The mother was a citizen of Colombia who, in 2004, entered the United States illegally. The father came to the United States from the Dominican Republic and became a naturalized U.S. citizen in April 2000. They married on December 20, 2005. In October 2006, the couple's daughter, E.G., was born in Massachusetts. E.G. was a citizen of both the United States and Colombia. After E.G. was born, the family lived together in Framingham, Massachusetts, for more than two years. The mother was stopped for a traffic violation in 2008, prompting concerns that she would be identified as an illegal immigrant and deported. The couple agreed that the mother temporarily would move back to Colombia. From there, they believed she would have a better chance of obtaining legal residency in the United States. The parents agreed that the mother would take E.G. back to Colombia with her, and that the mother, E.G., and her older daughter, C.A. would all move to the United States once the mother obtained legal status. The mother and E.G., who was two years old at the time, moved to Colombia on December 7, 2008. What was intended to be a short stay in Colombia turned into a stay of two-and-a-half years. While the mother and E.G. were living in Colombia, the father worked on petitions seeking permission for the mother and C.A. to enter the United States legally. He filed a petition for the mother in January 2009 and for C.A. in December 2009. C.A.'s petition was granted on December 30, 2010. The mother's petition was denied because she had previously entered the United States illegally and therefore was excluded from reentering for ten years. Believing that the father would take good care of both girls and that it would improve her chances of obtaining a waiver if both of her daughters were living in the United States, the mother agreed to let both C.A. and E.G. move to the United States. The father returned to Colombia to pick up the girls, and he flew with them back to the United States on May 28, 2011. E.G. was approximately four-and-a-half years old at the time. When the father and girls arrived in the United States in May 2011, they lived in the father's residence in Framingham, Massachusetts. In December 2011, the father informed the mother that he would be sending C.A. back to Colombia. The mother demanded that he also return E.G., who was then five years old, but the father refused. The mother's suspicions of an affair were confirmed when she spoke with C.A. upon C.A.'s return to Colombia in February 2012. According to the mother, the father cut off all communication between her and E.G. from December 2011 until October 2013. He obtained a new phone number in February 2012, filed for divorce on April 4, 2012, and in May of 2012, he moved from Framingham to Quincy, Massachusetts, with E.G. and McShane. The father did not inform the mother of the move or of their new address, thereby interfering with her ability to communicate with her daughter. When E.G. began kindergarten at a school in Quincy in the fall of 2012, the father did not give the school the mother's contact information. On November 21, 2012, the Middlesex Probate and Family Court granted the father's uncontested petition for divorce, giving him sole legal and physical custody of E.G. The father married McShane after the divorce, and on January 2, 2013, the pair wrote an e-mail to the United States Citizenship and Immigration Services (“USCIS”) asking that the mother's immigrant visa petition be terminated. The e-mail explained that the parents had divorced and that the father no longer supported the mother's request.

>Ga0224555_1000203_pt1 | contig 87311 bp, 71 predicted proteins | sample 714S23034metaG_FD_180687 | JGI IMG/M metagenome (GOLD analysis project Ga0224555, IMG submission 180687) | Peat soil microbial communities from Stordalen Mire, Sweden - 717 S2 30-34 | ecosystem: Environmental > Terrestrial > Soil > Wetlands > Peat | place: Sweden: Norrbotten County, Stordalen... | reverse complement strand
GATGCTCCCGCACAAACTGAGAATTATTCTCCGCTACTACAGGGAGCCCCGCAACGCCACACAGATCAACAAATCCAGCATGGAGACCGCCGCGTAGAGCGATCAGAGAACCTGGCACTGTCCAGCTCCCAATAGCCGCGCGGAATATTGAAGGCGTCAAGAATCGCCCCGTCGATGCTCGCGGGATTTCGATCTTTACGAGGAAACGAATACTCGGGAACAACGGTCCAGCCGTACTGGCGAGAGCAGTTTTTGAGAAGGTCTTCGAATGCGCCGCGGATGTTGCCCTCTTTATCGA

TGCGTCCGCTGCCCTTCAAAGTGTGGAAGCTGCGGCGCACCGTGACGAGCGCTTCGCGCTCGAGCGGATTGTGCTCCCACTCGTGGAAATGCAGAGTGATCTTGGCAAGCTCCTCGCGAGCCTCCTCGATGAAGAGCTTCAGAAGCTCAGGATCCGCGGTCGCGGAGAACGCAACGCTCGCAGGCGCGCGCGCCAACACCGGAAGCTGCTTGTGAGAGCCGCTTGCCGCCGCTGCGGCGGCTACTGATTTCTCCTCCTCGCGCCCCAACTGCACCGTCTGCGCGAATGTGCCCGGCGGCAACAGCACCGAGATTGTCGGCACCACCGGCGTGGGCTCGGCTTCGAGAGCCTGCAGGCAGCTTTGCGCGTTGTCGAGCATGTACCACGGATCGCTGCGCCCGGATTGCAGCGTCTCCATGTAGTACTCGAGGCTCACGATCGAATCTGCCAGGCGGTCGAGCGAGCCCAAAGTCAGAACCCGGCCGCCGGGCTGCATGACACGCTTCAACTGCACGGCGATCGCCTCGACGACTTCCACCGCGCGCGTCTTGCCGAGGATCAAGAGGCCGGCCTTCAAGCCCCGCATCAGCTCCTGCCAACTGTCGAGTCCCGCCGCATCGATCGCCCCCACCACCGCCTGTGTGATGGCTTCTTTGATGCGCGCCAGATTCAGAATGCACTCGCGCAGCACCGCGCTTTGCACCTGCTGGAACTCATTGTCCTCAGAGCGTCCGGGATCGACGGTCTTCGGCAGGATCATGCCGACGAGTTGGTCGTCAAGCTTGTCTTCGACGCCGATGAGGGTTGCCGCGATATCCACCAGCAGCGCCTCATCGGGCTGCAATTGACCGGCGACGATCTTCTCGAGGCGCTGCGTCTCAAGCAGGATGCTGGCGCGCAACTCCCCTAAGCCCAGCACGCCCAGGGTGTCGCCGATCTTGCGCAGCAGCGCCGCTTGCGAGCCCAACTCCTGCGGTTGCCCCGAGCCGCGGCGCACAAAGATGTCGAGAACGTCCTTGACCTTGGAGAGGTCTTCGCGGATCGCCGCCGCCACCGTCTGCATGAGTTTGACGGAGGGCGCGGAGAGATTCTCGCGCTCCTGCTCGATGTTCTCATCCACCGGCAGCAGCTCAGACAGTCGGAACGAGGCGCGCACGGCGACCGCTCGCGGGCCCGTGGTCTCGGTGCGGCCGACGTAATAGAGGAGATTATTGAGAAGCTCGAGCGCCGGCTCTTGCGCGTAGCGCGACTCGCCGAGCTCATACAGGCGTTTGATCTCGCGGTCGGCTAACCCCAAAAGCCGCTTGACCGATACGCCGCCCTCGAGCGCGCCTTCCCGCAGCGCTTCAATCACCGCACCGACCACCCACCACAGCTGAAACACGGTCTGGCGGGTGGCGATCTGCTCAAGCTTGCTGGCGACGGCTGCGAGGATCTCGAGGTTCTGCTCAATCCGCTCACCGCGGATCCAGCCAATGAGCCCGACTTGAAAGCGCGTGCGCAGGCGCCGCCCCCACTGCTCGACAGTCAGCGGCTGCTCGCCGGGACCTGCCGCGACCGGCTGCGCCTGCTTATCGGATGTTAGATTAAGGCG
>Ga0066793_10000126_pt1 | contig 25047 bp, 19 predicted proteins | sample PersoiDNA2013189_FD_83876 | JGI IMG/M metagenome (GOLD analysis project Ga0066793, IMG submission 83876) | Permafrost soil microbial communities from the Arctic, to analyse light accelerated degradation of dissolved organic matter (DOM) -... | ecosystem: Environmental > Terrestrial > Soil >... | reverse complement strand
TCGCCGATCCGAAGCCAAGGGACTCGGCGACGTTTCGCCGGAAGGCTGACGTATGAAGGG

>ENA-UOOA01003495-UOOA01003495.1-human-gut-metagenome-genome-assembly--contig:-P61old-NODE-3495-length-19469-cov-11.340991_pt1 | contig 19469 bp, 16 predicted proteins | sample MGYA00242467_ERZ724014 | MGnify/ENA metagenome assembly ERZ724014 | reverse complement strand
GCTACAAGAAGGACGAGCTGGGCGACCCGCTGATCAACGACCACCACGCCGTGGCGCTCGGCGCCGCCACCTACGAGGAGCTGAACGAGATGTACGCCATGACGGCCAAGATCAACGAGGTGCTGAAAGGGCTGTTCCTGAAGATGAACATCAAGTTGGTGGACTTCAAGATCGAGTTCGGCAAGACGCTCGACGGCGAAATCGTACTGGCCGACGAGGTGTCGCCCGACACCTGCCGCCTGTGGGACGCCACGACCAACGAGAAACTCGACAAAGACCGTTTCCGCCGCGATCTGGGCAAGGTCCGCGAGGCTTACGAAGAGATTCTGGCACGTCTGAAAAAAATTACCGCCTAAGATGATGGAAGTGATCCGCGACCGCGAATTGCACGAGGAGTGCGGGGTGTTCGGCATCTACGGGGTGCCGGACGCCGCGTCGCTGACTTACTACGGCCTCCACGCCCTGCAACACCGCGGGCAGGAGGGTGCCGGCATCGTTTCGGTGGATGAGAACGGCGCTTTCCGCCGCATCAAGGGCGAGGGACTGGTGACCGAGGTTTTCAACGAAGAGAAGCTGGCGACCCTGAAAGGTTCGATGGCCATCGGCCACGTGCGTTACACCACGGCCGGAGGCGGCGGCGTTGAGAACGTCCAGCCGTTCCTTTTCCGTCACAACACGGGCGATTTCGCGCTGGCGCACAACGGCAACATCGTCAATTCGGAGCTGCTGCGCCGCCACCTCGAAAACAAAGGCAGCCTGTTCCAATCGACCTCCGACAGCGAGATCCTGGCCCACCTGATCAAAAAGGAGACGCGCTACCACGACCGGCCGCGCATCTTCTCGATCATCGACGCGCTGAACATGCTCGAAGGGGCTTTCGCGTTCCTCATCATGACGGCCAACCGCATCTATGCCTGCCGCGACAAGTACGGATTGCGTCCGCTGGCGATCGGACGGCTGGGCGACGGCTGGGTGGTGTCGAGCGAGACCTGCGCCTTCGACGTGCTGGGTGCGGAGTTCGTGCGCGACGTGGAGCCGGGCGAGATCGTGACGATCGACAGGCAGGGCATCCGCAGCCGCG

The mother filed a petition for E.G.'s return in the district court on May 3, 2013. The district court denied the mother's petition for E.G.'s return. The court found that the date of E.G.'s retention was December 2011, when the mother demanded E.G.'s return to Colombia and the father refused. The district court also found that immediately prior to December 2011, the shared intent and settled purpose of both parties was that E.G. live in the United States, as neither parent had intended that E.G. abandon her habitual residence there. While the court found that E.G. had been acclimatized to Colombia by the time that she left in May 2011, it also found that at the time of her retention in December 2011, E.G. was acclimatized to the United States. Thus, the district court concluded that E.G.'s habitual residence was the United States at the time of her retention, and that her retention was not wrongful under the Hague Convention.